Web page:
Biochemical Tests to identify Mycobacteria, NTM

Last updated on June 21st, 2021

Various biochemical tests can be performed for the identification of Mycobacteria and Non-tuberculous Mycobacteria. An overview of some of these biochemical tests is mentioned in this blog post.

Niacin accumulation test

All species of Mycobacterium produce niacin (nicotinic acid) and Mycobacterium tuberculosis accumulates the most. A positive niacin test provides preliminary evidence that an organism that exhibits a buff-colored, slow-growing rough colony may be M. tuberculosis.

Biochemical test for Mycobacteria and NTM

Nitrate Reduction test

Mycobacterium tuberculosis is a strongly nitrate-positive organism. This test is valuable for the identification of M. tuberculosis, M. kansasii, M. szulgai and M. fortuitum.

Rapid growers such as M. fortuitum can be tested within 2 weeks, but slow growers should be tested after 3-4 weeks of luxuriant growth.  Both chemical procedures and commercially available nitrate strips are available. Control strains must be used while performing and interpreting the result.

Catalase test

A semiquantitative catalase test is used for the identification of Mycobacteria. Catalase is an enzyme that splits hydrogen peroxide into water and oxygen and a positive catalase test is indicated by the formation of gas bubbles.  Most species of Mycobacteria, except for certain strains of M. tuberculosis complex (some isoniazid-resistant strains) and M. gastri, produce catalase enzyme.

Tween 80 hydrolysis test

Tween 80 hydrolysis test is used to separate the species of Photochromogens, scotochromogens, and nonchromogens. Nonpathogenic slow-growing scotochromogens and nonchromogens produce a lipase that is able to hydrolyze Tween 80 (the detergent polyoxyethylene sorbitan monooleate) into oleic acid and polyoxyethylated sorbitol, whereas pathogenic species do not.

Tellurite reduction test

The ability of mycobacterial species to reduce tellurite in 3 to 4 days is used to distinguish members of M. avium complex from most other non-chromogenic species. All rapid growers reduce tellurite in 3 days.

Arylsulfatase test

Arylsulfatase enzyme is present in most mycobacteria. The rate by which arylsulfatase enzyme breaks down phenolphthalein disulfate into phenolphthalein (which forms a red color in the presence of sodium bicarbonate) and other salts is used to differentiate certain strains of Mycobacteria. Three-day arylsulfatase test is used to identify potentially pathogenic rapid growers such as M. fortuitum and M. chelonae. Slow-growing M. marinum and M. szulgai are positive in the 14-day arylsulfatase test.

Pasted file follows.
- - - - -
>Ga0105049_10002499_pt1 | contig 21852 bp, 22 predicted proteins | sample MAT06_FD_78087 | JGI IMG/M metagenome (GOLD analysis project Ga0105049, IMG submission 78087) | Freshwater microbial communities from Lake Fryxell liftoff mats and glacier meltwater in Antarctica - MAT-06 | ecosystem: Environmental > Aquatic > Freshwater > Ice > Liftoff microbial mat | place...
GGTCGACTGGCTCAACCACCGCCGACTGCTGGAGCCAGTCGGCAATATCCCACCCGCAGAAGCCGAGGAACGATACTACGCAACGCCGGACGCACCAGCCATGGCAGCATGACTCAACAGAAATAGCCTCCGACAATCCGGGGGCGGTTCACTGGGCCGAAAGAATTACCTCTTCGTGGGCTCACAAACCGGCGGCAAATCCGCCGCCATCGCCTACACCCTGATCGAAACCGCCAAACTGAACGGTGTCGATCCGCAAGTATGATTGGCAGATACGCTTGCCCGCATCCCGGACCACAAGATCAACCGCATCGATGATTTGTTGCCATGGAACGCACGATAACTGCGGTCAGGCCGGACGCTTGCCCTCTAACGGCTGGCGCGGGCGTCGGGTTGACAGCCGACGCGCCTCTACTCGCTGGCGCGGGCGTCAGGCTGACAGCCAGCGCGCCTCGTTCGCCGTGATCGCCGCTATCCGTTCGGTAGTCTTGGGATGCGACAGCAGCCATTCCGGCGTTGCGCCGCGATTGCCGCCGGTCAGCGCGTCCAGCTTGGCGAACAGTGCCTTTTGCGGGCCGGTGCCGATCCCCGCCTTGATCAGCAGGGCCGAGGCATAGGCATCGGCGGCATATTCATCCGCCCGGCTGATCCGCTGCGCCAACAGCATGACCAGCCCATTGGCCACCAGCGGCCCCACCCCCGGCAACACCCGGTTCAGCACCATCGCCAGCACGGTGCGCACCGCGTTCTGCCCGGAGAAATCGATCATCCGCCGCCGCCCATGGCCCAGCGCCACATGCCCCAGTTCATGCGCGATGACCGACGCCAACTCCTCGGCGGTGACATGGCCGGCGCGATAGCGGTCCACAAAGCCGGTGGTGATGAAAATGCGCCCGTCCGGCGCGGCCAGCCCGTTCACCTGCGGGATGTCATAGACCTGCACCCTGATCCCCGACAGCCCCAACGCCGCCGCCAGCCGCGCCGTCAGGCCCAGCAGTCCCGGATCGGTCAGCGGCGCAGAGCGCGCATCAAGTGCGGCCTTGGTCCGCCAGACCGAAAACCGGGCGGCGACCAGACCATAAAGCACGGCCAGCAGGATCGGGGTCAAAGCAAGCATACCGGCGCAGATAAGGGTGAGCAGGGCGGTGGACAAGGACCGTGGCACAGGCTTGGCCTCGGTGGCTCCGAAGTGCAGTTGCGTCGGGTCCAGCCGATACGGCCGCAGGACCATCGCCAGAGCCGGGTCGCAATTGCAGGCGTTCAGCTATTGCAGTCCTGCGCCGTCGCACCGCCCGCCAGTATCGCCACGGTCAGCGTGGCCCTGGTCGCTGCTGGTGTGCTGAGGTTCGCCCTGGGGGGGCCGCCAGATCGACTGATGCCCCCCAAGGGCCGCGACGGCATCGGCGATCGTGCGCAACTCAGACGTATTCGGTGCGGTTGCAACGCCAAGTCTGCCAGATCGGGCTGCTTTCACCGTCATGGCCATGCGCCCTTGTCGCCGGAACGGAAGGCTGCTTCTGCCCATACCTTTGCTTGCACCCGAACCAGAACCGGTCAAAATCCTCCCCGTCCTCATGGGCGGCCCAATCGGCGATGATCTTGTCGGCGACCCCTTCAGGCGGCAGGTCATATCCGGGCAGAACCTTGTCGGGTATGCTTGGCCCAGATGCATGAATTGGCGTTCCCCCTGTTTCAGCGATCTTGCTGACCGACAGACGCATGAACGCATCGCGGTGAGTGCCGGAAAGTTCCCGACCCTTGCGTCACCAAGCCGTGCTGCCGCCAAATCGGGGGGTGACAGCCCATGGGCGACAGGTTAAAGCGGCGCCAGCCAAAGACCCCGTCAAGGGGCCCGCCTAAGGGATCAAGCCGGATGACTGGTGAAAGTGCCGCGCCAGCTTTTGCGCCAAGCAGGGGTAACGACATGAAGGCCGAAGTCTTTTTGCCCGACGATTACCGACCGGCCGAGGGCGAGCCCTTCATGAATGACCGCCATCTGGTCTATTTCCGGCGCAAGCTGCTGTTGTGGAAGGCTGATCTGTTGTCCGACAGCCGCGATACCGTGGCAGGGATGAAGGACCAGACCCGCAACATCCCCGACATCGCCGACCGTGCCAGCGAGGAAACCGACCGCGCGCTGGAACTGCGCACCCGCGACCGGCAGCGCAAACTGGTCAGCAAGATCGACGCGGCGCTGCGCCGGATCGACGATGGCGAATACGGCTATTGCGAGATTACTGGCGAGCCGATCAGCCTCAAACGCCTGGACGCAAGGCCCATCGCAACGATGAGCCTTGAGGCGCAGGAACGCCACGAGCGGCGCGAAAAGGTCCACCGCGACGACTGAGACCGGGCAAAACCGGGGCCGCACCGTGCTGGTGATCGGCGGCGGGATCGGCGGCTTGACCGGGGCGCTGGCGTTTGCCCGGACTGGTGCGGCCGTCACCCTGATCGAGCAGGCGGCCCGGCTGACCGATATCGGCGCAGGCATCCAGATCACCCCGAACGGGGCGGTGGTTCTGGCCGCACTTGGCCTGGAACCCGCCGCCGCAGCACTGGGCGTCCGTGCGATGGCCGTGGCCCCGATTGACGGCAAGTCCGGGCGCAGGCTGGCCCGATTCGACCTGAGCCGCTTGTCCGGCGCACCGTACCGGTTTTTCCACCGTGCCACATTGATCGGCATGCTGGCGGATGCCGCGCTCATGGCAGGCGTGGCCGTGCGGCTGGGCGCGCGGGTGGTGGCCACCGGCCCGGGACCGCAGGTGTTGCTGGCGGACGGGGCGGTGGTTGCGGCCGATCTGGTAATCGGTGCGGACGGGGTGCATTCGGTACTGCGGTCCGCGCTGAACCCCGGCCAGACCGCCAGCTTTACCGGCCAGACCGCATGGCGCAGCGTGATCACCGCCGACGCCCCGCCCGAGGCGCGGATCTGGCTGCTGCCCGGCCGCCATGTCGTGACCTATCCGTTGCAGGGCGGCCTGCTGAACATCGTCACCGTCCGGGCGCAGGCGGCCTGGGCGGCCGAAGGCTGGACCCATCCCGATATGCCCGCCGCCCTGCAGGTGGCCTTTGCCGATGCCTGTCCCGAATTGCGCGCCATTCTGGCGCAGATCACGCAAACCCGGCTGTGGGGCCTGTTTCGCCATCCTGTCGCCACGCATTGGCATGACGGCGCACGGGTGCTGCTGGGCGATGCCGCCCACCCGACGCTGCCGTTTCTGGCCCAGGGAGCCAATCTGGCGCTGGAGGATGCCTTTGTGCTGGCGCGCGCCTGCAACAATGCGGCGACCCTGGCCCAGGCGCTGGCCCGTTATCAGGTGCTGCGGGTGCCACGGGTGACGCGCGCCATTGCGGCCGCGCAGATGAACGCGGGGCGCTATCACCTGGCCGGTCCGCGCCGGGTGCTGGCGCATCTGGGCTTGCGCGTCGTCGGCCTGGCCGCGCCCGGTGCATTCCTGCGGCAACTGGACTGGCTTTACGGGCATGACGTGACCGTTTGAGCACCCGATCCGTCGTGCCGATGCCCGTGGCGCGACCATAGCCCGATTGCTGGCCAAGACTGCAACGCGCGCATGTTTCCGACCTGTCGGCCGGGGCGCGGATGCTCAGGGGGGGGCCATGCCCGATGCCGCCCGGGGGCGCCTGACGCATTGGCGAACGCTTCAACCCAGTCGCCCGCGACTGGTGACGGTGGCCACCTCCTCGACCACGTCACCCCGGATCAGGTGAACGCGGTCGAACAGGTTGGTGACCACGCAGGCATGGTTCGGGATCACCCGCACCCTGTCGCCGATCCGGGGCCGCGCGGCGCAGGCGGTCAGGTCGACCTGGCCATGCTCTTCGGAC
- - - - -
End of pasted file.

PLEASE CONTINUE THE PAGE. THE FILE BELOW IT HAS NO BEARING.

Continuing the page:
Urea Hydrolysis test

Many Mycobacterium species possess a urease enzyme that hydrolyzes urea to form carbon dioxide and ammonia. The ammonia released increases the pH of the medium turning the indicator pink.

References and further readings

  • Gurpreet S. Bhalla, Manbeer S. Sarao, Dinesh Kalra, Kuntal Bandyopadhyay, Arun Ravi John, Methods of phenotypic identification of non-tuberculous mycobacteria, Practical Laboratory Medicine, Volume 12,2018, e00107, ISSN 2352-5517, https://doi.org/10.1016/j.plabm.2018.e00107. (https://www.sciencedirect.com/science/article/pii/S2352551717300823)

About Acharya Tankeshwar 473 Articles
Hello, thank you for visiting my blog. I am Tankeshwar Acharya. Blogging is my passion. I am working as an Asst. Professor and Microbiologist at Department of Microbiology and Immunology, Patan Academy of Health Sciences, Nepal. If you want me to write about any posts that you found confusing/difficult, please mention in the comments below.

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